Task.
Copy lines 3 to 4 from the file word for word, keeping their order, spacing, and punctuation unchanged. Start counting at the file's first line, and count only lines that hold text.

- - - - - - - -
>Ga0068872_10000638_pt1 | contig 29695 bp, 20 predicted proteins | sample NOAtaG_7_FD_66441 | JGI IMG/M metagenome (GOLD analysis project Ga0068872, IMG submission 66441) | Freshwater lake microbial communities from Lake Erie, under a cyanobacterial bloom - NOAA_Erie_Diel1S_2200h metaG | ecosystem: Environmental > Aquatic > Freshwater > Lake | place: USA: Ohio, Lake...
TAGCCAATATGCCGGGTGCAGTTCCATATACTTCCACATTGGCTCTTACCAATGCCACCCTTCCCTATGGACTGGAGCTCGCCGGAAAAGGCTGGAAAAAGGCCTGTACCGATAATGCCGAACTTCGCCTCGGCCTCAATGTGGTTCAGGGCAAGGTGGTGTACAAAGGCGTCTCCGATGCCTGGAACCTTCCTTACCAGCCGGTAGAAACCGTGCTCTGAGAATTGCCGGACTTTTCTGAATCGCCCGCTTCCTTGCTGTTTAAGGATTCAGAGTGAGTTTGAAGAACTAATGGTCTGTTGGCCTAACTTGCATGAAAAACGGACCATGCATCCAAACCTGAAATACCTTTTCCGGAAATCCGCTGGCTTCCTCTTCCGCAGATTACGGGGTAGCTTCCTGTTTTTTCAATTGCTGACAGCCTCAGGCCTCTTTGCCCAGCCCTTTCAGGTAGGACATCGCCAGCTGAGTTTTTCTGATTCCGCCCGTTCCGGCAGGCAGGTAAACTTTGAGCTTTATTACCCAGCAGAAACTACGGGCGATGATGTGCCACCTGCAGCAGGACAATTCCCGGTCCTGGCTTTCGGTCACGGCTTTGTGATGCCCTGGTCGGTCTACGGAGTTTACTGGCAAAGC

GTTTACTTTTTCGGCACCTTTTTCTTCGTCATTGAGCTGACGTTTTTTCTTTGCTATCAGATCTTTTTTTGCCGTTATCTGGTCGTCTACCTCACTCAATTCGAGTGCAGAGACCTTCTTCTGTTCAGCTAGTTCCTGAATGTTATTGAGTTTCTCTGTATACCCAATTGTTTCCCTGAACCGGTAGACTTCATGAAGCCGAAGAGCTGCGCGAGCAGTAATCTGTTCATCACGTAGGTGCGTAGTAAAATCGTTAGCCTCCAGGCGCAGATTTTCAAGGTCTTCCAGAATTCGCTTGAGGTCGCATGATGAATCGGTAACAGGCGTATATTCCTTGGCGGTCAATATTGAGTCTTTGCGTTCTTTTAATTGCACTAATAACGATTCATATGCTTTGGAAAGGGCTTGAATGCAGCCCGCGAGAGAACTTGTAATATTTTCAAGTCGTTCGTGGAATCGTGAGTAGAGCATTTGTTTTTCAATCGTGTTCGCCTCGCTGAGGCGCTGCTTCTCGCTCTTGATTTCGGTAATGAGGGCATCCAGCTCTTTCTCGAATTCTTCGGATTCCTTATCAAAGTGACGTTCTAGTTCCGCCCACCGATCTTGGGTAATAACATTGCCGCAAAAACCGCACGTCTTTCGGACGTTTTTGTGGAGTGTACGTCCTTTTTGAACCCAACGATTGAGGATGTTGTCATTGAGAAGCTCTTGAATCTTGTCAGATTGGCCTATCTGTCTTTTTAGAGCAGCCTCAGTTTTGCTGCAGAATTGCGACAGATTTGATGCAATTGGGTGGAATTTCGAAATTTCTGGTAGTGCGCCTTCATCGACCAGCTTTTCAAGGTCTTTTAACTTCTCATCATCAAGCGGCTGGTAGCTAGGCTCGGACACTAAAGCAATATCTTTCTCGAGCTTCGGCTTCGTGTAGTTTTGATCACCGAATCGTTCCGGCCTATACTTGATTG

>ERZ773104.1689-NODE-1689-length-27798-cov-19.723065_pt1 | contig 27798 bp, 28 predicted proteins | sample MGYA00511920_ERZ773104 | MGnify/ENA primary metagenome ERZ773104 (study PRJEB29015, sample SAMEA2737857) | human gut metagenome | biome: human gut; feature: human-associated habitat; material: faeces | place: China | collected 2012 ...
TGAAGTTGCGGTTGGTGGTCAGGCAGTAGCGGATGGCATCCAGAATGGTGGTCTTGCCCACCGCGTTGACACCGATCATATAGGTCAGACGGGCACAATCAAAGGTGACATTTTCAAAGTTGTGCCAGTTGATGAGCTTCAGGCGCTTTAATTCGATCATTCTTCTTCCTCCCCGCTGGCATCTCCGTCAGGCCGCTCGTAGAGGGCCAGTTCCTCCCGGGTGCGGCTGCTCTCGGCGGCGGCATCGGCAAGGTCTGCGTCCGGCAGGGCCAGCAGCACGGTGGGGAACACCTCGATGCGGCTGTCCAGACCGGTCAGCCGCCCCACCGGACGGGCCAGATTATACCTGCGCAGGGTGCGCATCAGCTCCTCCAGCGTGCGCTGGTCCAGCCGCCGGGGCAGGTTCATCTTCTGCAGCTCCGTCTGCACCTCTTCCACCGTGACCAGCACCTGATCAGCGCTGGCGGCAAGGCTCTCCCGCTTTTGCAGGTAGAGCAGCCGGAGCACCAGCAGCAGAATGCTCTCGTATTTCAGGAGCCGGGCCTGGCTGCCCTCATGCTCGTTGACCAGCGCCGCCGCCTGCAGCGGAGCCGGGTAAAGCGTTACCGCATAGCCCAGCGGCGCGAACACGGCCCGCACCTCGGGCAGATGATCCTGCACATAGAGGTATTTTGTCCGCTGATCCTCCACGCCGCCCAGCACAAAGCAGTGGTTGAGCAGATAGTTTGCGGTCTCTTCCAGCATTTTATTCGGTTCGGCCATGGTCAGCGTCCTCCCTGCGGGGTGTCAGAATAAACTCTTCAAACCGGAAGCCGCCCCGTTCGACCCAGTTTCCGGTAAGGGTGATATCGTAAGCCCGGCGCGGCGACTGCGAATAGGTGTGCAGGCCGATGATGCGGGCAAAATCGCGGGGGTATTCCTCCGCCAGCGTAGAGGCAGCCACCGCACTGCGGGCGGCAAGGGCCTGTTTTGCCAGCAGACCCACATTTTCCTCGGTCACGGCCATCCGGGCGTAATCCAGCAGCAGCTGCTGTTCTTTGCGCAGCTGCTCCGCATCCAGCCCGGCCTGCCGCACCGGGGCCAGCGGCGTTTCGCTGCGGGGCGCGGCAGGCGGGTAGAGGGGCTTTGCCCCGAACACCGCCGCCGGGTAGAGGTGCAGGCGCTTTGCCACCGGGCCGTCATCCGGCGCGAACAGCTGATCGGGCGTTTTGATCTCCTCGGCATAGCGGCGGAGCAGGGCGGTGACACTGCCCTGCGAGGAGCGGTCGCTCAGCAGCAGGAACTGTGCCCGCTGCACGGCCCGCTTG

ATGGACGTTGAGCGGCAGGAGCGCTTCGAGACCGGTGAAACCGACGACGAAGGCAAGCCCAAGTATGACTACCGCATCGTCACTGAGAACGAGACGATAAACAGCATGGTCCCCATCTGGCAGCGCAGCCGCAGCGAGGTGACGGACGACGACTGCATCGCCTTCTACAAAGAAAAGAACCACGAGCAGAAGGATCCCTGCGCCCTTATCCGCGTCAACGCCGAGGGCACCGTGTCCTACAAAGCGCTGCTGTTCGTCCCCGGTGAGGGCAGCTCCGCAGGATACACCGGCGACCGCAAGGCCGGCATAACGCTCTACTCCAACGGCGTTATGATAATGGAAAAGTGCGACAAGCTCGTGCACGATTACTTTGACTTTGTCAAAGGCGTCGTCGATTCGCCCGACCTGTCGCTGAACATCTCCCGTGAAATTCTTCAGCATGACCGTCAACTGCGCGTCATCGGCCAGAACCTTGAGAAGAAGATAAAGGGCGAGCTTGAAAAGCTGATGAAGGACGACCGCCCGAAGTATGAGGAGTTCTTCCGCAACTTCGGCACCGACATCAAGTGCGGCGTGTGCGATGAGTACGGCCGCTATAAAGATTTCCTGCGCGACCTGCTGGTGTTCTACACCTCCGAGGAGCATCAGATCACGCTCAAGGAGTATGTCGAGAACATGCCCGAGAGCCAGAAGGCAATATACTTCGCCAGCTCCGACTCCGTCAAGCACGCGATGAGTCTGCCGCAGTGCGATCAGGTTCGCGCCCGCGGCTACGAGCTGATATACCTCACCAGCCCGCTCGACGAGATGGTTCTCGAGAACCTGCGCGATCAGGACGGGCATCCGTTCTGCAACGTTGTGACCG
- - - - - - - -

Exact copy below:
GTTTACTTTTTCGGCACCTTTTTCTTCGTCATTGAGCTGACGTTTTTTCTTTGCTATCAGATCTTTTTTTGCCGTTATCTGGTCGTCTACCTCACTCAATTCGAGTGCAGAGACCTTCTTCTGTTCAGCTAGTTCCTGAATGTTATTGAGTTTCTCTGTATACCCAATTGTTTCCCTGAACCGGTAGACTTCATGAAGCCGAAGAGCTGCGCGAGCAGTAATCTGTTCATCACGTAGGTGCGTAGTAAAATCGTTAGCCTCCAGGCGCAGATTTTCAAGGTCTTCCAGAATTCGCTTGAGGTCGCATGATGAATCGGTAACAGGCGTATATTCCTTGGCGGTCAATATTGAGTCTTTGCGTTCTTTTAATTGCACTAATAACGATTCATATGCTTTGGAAAGGGCTTGAATGCAGCCCGCGAGAGAACTTGTAATATTTTCAAGTCGTTCGTGGAATCGTGAGTAGAGCATTTGTTTTTCAATCGTGTTCGCCTCGCTGAGGCGCTGCTTCTCGCTCTTGATTTCGGTAATGAGGGCATCCAGCTCTTTCTCGAATTCTTCGGATTCCTTATCAAAGTGACGTTCTAGTTCCGCCCACCGATCTTGGGTAATAACATTGCCGCAAAAACCGCACGTCTTTCGGACGTTTTTGTGGAGTGTACGTCCTTTTTGAACCCAACGATTGAGGATGTTGTCATTGAGAAGCTCTTGAATCTTGTCAGATTGGCCTATCTGTCTTTTTAGAGCAGCCTCAGTTTTGCTGCAGAATTGCGACAGATTTGATGCAATTGGGTGGAATTTCGAAATTTCTGGTAGTGCGCCTTCATCGACCAGCTTTTCAAGGTCTTTTAACTTCTCATCATCAAGCGGCTGGTAGCTAGGCTCGGACACTAAAGCAATATCTTTCTCGAGCTTCGGCTTCGTGTAGTTTTGATCACCGAATCGTTCCGGCCTATACTTGATTG

>ERZ773104.1689-NODE-1689-length-27798-cov-19.723065_pt1 | contig 27798 bp, 28 predicted proteins | sample MGYA00511920_ERZ773104 | MGnify/ENA primary metagenome ERZ773104 (study PRJEB29015, sample SAMEA2737857) | human gut metagenome | biome: human gut; feature: human-associated habitat; material: faeces | place: China | collected 2012 ...